Shape-shifting

Frankenstein Meets the Wolf Man

Universal’s first monster mashup, made in 1943, is an audience divider. Some enjoy it as a brainless schlockfest, while others find the denigration of the Frankenstein franchise painful to watch. Arguably miscast from the start as the Frankenstein monster, Bela Lugosi saw all his lines cut in the editing room. 4/10

The Ape Man

Bela Lugosi tries to convince the audience that he looks like a gorilla by wearing a false beard in Monogram’s 1943 cheapo directed by William “One Shot” Beaudine. A treat for fans of really bad movies, this one is a real clunker. 1/10

The Mad Monster

Poverty Row studio PRC tried to ride the werewolf wave in 1942 with this Sam Newfield production starring Glenn Strange as a slouch hat-wearing monster and George Zucco as the zany scientist. Not the studio’s worst outing, but at 77 minutes it overstays its welcome. 3/10

Dr. Jekyll and Mr. Hyde

MGM pulls out all the stops in this high-profile 1941 horror remake. Star director Victor Fleming, however, is out of his element, as is Spencer Tracy in the lead. Still, the movie’s depiction of domestic psychological abuse makes it genuinely unsettling and Ingrid Bergman is sublime. 7/10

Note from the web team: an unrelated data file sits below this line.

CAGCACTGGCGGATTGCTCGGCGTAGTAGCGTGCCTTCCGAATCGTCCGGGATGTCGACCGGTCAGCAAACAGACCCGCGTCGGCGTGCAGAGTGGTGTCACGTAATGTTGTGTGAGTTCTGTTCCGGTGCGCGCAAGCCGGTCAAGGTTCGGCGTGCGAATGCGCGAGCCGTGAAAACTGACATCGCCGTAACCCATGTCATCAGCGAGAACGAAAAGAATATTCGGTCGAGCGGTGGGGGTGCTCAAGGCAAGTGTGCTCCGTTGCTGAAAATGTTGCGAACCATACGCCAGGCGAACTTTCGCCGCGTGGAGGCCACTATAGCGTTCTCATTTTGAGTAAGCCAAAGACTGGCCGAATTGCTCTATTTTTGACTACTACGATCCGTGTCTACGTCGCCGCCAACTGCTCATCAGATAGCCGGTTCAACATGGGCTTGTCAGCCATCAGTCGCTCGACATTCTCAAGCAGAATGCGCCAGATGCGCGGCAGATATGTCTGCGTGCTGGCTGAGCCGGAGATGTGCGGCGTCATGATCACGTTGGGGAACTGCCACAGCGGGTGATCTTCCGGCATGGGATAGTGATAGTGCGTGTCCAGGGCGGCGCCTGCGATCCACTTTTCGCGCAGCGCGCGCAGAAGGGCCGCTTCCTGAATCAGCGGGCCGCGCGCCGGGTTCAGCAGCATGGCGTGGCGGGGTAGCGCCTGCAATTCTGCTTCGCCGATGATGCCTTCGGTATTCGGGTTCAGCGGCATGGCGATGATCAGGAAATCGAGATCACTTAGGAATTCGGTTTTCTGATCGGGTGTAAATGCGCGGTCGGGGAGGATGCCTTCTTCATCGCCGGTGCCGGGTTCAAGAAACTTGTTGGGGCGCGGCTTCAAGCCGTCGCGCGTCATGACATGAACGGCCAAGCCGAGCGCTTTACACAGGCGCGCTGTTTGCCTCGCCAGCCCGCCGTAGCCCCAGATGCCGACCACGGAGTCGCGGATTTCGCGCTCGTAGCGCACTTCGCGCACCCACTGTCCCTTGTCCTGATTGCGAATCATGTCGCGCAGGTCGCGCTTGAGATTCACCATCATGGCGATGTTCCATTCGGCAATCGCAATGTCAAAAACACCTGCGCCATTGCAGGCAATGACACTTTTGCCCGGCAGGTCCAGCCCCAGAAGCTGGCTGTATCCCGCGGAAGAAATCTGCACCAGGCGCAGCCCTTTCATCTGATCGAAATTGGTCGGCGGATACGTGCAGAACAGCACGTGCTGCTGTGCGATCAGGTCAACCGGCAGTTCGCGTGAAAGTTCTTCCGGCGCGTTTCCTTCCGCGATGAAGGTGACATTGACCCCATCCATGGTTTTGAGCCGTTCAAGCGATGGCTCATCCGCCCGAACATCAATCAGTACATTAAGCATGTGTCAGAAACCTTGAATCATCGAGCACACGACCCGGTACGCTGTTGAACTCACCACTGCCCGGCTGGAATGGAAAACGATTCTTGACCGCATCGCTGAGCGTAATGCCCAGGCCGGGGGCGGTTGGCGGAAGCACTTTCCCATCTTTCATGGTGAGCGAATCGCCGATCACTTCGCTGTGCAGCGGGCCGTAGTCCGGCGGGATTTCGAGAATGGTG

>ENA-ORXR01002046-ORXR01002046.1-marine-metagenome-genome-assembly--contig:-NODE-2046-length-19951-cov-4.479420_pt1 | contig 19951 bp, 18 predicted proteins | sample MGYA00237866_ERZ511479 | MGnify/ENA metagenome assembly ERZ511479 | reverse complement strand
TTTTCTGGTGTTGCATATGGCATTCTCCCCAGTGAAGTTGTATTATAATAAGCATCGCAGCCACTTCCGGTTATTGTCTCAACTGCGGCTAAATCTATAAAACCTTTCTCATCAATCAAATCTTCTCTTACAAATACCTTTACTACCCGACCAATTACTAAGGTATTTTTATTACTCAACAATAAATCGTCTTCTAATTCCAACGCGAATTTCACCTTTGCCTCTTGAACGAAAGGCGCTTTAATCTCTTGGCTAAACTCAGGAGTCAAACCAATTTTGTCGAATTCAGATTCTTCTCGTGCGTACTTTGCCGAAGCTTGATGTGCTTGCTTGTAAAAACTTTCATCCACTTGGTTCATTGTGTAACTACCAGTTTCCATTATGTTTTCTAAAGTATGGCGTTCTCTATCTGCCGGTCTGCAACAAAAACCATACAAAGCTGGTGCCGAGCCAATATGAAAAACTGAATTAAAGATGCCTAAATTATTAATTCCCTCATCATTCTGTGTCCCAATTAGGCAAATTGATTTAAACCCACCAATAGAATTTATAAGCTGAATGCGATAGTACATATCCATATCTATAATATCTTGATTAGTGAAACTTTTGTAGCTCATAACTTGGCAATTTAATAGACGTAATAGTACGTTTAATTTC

Doctor X

This early colour film (1932), impeccably directed by Casablanca-maker Michael Curtiz, is a stylish and atmospheric old dark house thriller with a gruesome sci-fi twist. Unfortunately it’s also an attempt at Groucho Marx-style comedy with a Lee Tracy in the lead as a wise-cracking reporter, whose comedy repertoire isn’t up to the task. Fay Wray and Lionel Atwill shine, and the whole thing has the delicious look and feel of a faded pulp magazine. 7/10

Dr. Jekyll and Mr. Hyde

By many considered as the best version of Stevenson’s classic book, this 1931 film resulted in an Oscar win for actor Fredric March. Beautifully filmed by Rouben Mamoulian and well acted across the board. It also features some stunning visual tricks and strong pre-Code sexual content. 8/10